Power surge fries homeowners electronics, Duke Energy won’t pay up on claims

Duke Energy says the surge was caused by an equipment failure but now the company is refusing to cover the cost of the damage.
Dozens of homeowners in Indian Land are frustrated after being left to pay for thousands of dollars of personal belongings damaged in their homes
Published: Feb. 7, 2022 at 5:16 PM EST|Updated: Feb. 7, 2022 at 7:04 PM EST
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INDIAN LAND, S.C. (WBTV) - Dozens of homeowners in Indian Land are frustrated after being left to pay for thousands of dollars of personal belongings damaged in their homes after a power surge.

Duke Energy says the surge was caused by an equipment failure but now the company is refusing to cover the cost of the damage.

The homeowners reached out to WBTV for help sharing their story.

In Silver Run and Glen Laurel, dozens of homeowners say they experienced a power surge on January 9th.

“It literally sounded like somebody was shooting guns right outside my back door and I started screaming,” Nicole Scottie told WBTV.

Laurel Castano said they started smelling smoke and found a small fire on one of their surge protectors.

“We were panicked. I was screaming. He was screaming. I was looking for my fire extinguisher,” Castano said.

The jolt of electricity ended up frying many of their valuables.

Homeowners told WBTV about broken equipment including a refrigerator, an oven, motherboards for AC and heating units and even a broken hot tub.

Their electricity is provided by Duke Energy and as quickly as they started calling to find out what happened, the homeowners said Duke employees told them they could file a claim to be reimbursed for their losses.

“The one of the lineman said this was our fault,” one homeowner said.

“You just file a claim with Duke and they’ll take care of it.”

“I didn’t ask for it, he initiated and he said, ‘oh, we’re going to take care of it’,” another homeowner said.

Claims for losses are processed by a company called Sedgwick but a representative for Duke told WBTV the ultimate decision about whether to reimburse customers rests with the power company.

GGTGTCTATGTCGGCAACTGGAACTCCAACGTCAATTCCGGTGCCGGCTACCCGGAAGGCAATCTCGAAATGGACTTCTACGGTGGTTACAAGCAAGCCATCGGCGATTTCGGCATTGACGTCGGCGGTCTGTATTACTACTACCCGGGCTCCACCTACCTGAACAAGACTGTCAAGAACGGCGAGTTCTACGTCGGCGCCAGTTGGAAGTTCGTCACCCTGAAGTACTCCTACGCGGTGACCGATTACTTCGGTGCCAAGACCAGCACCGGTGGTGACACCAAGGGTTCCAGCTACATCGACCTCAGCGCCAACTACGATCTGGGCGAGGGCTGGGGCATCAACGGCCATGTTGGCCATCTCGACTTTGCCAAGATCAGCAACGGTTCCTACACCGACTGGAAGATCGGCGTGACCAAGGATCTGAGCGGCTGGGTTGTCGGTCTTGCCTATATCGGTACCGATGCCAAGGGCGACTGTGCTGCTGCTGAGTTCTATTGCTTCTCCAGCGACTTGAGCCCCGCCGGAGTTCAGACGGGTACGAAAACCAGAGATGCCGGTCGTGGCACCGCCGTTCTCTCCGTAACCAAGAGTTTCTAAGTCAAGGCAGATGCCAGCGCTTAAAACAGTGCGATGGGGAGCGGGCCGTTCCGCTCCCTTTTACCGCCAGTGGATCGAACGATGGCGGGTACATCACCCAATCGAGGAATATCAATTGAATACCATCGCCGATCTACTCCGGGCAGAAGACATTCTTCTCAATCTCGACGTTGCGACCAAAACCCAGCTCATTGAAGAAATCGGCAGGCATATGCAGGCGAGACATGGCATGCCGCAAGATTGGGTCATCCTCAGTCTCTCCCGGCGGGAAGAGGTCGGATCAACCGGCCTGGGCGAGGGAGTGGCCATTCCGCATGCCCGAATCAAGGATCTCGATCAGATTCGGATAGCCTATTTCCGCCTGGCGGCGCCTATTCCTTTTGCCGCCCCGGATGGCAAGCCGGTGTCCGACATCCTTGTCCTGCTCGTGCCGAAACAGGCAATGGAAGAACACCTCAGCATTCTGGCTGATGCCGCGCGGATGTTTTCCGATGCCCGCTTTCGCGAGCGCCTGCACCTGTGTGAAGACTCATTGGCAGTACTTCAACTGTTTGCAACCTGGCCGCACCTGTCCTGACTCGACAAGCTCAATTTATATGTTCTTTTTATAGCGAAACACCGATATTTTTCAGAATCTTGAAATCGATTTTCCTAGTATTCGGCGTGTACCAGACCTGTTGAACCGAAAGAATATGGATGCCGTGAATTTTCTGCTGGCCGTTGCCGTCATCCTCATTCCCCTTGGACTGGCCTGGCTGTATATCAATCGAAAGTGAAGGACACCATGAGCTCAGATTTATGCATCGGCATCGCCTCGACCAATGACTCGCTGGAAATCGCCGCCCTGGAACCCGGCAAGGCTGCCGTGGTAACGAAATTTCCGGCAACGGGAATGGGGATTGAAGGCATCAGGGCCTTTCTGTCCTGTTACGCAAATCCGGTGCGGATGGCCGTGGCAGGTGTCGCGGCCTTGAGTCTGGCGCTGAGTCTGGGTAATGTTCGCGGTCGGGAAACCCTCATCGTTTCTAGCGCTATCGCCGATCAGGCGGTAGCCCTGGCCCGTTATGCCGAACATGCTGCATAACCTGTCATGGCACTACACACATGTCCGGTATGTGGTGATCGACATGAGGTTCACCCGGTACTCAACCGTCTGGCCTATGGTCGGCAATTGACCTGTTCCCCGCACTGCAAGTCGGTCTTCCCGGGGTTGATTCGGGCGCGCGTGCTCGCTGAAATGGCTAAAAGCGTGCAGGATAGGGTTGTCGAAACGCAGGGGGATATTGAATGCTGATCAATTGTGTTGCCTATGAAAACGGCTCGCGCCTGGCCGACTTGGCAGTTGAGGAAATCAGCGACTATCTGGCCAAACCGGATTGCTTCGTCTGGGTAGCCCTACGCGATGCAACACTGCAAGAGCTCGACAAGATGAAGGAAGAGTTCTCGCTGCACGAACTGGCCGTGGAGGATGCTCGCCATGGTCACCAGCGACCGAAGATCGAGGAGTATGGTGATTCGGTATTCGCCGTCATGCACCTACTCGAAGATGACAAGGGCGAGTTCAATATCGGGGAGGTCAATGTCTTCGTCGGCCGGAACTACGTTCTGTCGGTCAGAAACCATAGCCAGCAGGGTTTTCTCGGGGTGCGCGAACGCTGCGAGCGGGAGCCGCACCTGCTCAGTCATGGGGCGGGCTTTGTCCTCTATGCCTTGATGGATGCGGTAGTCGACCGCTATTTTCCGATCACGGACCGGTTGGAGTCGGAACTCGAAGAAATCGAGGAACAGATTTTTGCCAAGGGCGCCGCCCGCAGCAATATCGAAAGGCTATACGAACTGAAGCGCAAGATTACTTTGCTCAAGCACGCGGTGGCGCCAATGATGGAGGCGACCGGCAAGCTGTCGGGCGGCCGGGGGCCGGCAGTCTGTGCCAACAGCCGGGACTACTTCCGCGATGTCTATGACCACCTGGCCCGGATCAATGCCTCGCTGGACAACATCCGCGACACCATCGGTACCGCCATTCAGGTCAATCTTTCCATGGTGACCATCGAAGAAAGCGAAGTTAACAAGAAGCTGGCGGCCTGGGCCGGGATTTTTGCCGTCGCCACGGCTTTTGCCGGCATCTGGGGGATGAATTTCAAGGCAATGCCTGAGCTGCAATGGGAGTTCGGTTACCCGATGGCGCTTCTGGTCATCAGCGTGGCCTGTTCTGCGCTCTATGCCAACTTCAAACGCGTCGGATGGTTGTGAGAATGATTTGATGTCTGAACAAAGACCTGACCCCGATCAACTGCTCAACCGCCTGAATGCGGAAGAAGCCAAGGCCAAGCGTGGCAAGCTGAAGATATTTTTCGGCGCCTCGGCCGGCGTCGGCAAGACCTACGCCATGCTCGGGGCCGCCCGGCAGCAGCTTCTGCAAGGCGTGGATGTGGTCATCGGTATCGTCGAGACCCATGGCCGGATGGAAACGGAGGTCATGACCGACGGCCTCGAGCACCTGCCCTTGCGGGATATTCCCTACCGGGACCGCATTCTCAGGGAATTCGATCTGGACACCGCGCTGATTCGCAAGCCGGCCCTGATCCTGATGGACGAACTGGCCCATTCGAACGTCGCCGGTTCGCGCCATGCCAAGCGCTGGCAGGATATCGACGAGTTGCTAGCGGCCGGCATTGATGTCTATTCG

All of the homeowners had their claims denied, even though the letter from Sedgwick admitted the problem was caused by an “unforeseeable equipment failure” on Duke’s grid.

WBTV interviewed Jeff Brooks with Duke Energy. Brooks said that Duke employees should never have told customers that the claims would be paid, and that Duke typically does not cover losses from unpredictable outages, even when it’s the company’s own equipment failure.

“Certainly, we’re going to work to understand why that equipment failed,” Brooks told WBTV.

“How many claims does that leave that you actually pay out on?” a reporter for WBTV asked Brooks.

“There are still some claims that occur due to a variety of things. If it was an error on Duke Energy’s or part of something that that was installed incorrectly,” Brooks said.

“This sounds like an error on Duke Energy,” the WBTV reporter said.

“Well, what it is, is it’s a failure of a piece of equipment,” Brooks said.

Duke ultimately told homeowners they would cover the cost of service calls but not pay for any of the actual damage or replacement items.

“We’re still in a pandemic, a lot of us have been out of work. We still have to pay our electric bill, so why shouldn’t they honor these claims?” homeowner Larry Hactcher said.

On Duke’s website the company lists power outage claims they typically would not cover like incidents caused by weather, negligence of a third party like a driver hitting a power pole or damage caused by animals.

It does not mention anything about not covering losses caused by their own equipment failure.

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